Cayleigh Ashman’s high school volleyball career ended in storybook fashion last fall.
Ashman, a senior on the volleyball team at Bishop Shanahan High, in Downingtown, Pa., led the Eagles to their first District I title and helped the squad reach the semifinals of the PIAA Class AAA Championships. For her efforts, Ashman, a 6-foot middle blocker who will join Temple’s volleyball team in the fall, was named Most Valuable Player of the Chester-Montgomery County League and shared the “Daily Local News” co-Player of the Year with her teammate and friend, senior Kayla Beck, who will continue her career at La Salle. Earlier this month, Ashman received yet another accolade when she was given the High School Athlete of the Year award as part of the Philadelphia awards program for the National Girls and Women in Sports Day.
“It’s really an amazing honor,” Ashman said about winning the award. “Volleyball doesn’t get recognized as much as other sports, so to be named High School Athlete of the Year, that was an awesome feeling. Our team had an amazing season and my whole senior year, individually, has just been icing on the cake.”
Now, Ashman is preparing to take her game to the next level. She decided to stay close to home by choosing Temple after being recruited by Maryland-Baltimore County, Pittsburgh and Georgetown.
“I love the team, and the coaches are great,” Ashman said. “It just felt right.”
The draw of the city and Temple’s School of Pharmacy were contributing factors in her final decision, she said.
As a member of the Synergy Volleyball Club, which plays at 4372 Manayunk Ave., Ashman already had ties to Temple before she settled on attending the university.
Synergy, which trains young volleyball players to compete at the college level, has produced several Temple players in recent years, including 2003 Atlantic Ten Conference Player of the Year Alison Runk, Stephanie Buynovsky and Jessica Waybrant.
The club practices in the Aspiring Champions facility in King of Prussia and competes in several tournaments across the nation – including the Martin Luther King tournament, which was held at Temple in January.
“We have a good relationship with [Synergy
Director Rich Johnson] and the club,” Temple coach Bob Bertucci said. “He is used to working with players in the high-school age range. He can identify kids who can be Division-I caliber athletes and he saw that type of talent in Cayleigh.” Bertucci and graduate assistant coach Katherine Hopkins have watched Ashman compete in a couple of Synergy’s tournaments.
Bertucci said he and Hopkins have been impressed with what they’ve seen so far.”She’s a very good athlete,” Bertucci said.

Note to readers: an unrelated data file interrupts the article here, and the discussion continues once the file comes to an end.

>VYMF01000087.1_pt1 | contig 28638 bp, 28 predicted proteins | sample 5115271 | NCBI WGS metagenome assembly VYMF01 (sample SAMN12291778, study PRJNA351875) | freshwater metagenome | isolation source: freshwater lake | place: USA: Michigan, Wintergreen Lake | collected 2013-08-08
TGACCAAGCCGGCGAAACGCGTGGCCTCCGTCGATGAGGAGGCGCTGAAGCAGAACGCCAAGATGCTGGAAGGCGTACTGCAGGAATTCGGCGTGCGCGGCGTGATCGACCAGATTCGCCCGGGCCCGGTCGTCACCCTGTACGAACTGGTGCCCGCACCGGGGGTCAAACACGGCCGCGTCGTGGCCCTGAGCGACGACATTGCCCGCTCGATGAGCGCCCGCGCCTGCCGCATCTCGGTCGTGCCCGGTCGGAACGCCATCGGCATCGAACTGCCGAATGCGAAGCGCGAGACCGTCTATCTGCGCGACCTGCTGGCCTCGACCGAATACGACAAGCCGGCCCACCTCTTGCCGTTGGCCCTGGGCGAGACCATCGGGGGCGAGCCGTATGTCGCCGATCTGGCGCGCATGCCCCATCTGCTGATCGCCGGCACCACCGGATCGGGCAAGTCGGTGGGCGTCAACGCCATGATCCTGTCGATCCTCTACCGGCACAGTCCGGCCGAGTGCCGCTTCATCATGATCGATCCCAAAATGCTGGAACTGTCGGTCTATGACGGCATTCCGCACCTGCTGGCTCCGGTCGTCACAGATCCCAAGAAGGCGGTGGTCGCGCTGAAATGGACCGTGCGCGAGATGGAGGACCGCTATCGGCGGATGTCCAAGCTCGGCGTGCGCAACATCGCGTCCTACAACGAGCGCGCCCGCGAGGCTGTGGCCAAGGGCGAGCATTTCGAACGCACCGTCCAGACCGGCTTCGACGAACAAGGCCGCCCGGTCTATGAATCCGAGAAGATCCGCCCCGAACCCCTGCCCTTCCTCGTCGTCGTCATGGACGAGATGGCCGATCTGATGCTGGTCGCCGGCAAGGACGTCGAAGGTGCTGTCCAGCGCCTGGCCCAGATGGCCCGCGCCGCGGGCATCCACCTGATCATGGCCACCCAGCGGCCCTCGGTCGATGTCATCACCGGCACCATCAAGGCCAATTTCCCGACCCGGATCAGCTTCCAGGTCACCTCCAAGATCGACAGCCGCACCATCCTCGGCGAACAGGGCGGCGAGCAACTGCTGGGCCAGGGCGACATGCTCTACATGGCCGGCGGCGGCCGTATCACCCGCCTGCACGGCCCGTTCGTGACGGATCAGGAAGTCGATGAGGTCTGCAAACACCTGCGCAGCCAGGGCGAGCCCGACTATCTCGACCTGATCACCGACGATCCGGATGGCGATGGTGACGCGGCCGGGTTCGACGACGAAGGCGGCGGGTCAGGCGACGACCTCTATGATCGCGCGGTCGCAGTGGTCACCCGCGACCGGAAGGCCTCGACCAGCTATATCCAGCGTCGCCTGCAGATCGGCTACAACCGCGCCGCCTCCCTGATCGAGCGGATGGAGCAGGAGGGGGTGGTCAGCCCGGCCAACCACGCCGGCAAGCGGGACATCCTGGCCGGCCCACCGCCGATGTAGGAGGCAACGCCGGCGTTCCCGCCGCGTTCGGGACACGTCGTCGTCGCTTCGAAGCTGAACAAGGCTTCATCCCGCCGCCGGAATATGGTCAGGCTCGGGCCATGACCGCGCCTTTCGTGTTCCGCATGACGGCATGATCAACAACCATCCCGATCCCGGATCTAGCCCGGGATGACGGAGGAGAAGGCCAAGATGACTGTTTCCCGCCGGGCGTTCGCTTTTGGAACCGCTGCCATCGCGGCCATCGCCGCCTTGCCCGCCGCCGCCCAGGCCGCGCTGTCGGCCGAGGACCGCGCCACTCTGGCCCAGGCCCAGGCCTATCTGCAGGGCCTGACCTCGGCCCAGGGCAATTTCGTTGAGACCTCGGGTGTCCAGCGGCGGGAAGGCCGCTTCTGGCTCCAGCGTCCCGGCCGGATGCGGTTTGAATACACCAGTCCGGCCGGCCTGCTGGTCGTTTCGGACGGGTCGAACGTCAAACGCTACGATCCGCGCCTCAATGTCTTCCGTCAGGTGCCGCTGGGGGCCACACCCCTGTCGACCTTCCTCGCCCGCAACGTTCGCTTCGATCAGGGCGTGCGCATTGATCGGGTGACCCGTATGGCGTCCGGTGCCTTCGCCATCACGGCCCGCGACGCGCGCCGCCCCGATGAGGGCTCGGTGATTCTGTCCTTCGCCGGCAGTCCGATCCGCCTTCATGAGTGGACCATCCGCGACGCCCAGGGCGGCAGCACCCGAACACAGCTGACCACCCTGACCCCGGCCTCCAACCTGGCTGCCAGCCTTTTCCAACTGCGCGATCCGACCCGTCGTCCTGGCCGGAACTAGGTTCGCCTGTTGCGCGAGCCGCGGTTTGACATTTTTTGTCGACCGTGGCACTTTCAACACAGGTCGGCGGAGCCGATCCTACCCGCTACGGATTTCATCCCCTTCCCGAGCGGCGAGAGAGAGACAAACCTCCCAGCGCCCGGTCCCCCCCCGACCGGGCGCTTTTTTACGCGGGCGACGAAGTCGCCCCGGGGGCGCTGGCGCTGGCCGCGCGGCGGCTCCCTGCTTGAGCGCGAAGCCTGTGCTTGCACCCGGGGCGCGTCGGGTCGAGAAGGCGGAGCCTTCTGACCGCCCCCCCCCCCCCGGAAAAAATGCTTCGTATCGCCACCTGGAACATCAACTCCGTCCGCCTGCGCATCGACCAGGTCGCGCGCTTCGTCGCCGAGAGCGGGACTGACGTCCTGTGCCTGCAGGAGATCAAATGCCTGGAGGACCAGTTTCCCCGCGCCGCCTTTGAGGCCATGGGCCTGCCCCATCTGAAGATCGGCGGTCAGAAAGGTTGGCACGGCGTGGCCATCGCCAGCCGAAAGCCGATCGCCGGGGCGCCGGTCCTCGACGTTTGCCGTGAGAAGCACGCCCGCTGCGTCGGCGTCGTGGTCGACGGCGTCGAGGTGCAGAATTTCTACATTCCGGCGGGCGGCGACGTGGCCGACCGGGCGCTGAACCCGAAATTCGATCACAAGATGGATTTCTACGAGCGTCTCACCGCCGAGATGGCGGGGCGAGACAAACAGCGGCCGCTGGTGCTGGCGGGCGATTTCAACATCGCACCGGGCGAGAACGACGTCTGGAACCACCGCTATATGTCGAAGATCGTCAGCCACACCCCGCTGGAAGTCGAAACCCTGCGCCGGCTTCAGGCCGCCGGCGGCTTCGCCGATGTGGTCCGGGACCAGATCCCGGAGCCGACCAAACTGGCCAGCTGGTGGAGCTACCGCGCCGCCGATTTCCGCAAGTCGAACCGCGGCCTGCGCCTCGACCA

“She’s got good jumping ability, she’s quick, she has a fast arm and she plays a middle blocker position that we need to fill.”
Asked about Ashman’s chances of making
the rotation in her freshman year, Bertucci said, “From a skill standpoint, I think she’s going to challenge for a spot at the middle blocking position immediately.”
He said the team is desperately in need of a “middle blocker” and not a “middle hitter.” Sure enough, blocking was one of the Owls’ weaknesses last season.Despite winning the A-10 Eastern Division with an 8-5 record, the Owls ranked seventh in the conference in blocking at 2.04 blocks per game.
The Owls were outblocked in their loss to Saint Louis, the eventual A-10 champions, in the conference tournament semifinals.
Ashman said her main goal for next fall is to earn playing time. Depending on how well she plays at the net will be a huge factor in how successful she is in reaching that goal.
“Blocking is an important part of the game, because if you can’t play defense, then you can’t play offense,” Ashman said. “I know there are still things I have to work on.”Cayleigh’s father, Greg, was her coach at Bishop Shanahan and an assistant coach of the 18-year-old squad at Synergy. He said Cayleigh’s “dedication to the game is probably one of her biggest attributes.”
“She’s always strived to be the best player
that she can be,” the elder Ashman said. “Physically, she’s worked as hard as possible at every aspect of game, just trying to get stronger and faster.”In addition to those attributes, Bertucci said he likes Cayleigh’s attitude on the court.
“She has a very positive outlook on the game and competing,” Bertucci said. “She seems to really enjoy playing volleyball
and that’s an integral quality that we’re always looking to add to our team … I think she’s going to bring a positive boost of energy into our club.”
Tyson McCloud can be reached at firstname.lastname@example.org.